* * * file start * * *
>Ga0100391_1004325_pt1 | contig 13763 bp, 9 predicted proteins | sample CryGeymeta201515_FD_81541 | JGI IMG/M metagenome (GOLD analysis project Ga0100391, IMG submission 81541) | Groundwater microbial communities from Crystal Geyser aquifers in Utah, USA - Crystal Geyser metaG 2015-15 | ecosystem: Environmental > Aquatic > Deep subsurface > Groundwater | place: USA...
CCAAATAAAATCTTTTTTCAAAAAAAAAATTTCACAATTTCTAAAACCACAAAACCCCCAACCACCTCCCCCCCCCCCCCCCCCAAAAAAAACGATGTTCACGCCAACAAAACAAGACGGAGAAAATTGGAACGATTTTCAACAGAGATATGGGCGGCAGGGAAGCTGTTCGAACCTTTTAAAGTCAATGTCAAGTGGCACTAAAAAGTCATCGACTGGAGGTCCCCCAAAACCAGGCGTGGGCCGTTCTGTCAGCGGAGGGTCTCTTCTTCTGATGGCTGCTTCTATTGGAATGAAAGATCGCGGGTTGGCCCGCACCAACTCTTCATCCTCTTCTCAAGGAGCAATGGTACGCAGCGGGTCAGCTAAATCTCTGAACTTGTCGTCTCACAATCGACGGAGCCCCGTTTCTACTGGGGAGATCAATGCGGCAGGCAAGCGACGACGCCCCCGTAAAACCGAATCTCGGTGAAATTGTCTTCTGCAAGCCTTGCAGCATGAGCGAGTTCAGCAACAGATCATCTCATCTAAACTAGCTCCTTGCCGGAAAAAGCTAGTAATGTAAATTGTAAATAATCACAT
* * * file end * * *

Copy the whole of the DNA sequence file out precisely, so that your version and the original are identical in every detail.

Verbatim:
>Ga0100391_1004325_pt1 | contig 13763 bp, 9 predicted proteins | sample CryGeymeta201515_FD_81541 | JGI IMG/M metagenome (GOLD analysis project Ga0100391, IMG submission 81541) | Groundwater microbial communities from Crystal Geyser aquifers in Utah, USA - Crystal Geyser metaG 2015-15 | ecosystem: Environmental > Aquatic > Deep subsurface > Groundwater | place: USA...
CCAAATAAAATCTTTTTTCAAAAAAAAAATTTCACAATTTCTAAAACCACAAAACCCCCAACCACCTCCCCCCCCCCCCCCCCCAAAAAAAACGATGTTCACGCCAACAAAACAAGACGGAGAAAATTGGAACGATTTTCAACAGAGATATGGGCGGCAGGGAAGCTGTTCGAACCTTTTAAAGTCAATGTCAAGTGGCACTAAAAAGTCATCGACTGGAGGTCCCCCAAAACCAGGCGTGGGCCGTTCTGTCAGCGGAGGGTCTCTTCTTCTGATGGCTGCTTCTATTGGAATGAAAGATCGCGGGTTGGCCCGCACCAACTCTTCATCCTCTTCTCAAGGAGCAATGGTACGCAGCGGGTCAGCTAAATCTCTGAACTTGTCGTCTCACAATCGACGGAGCCCCGTTTCTACTGGGGAGATCAATGCGGCAGGCAAGCGACGACGCCCCCGTAAAACCGAATCTCGGTGAAATTGTCTTCTGCAAGCCTTGCAGCATGAGCGAGTTCAGCAACAGATCATCTCATCTAAACTAGCTCCTTGCCGGAAAAAGCTAGTAATGTAAATTGTAAATAATCACAT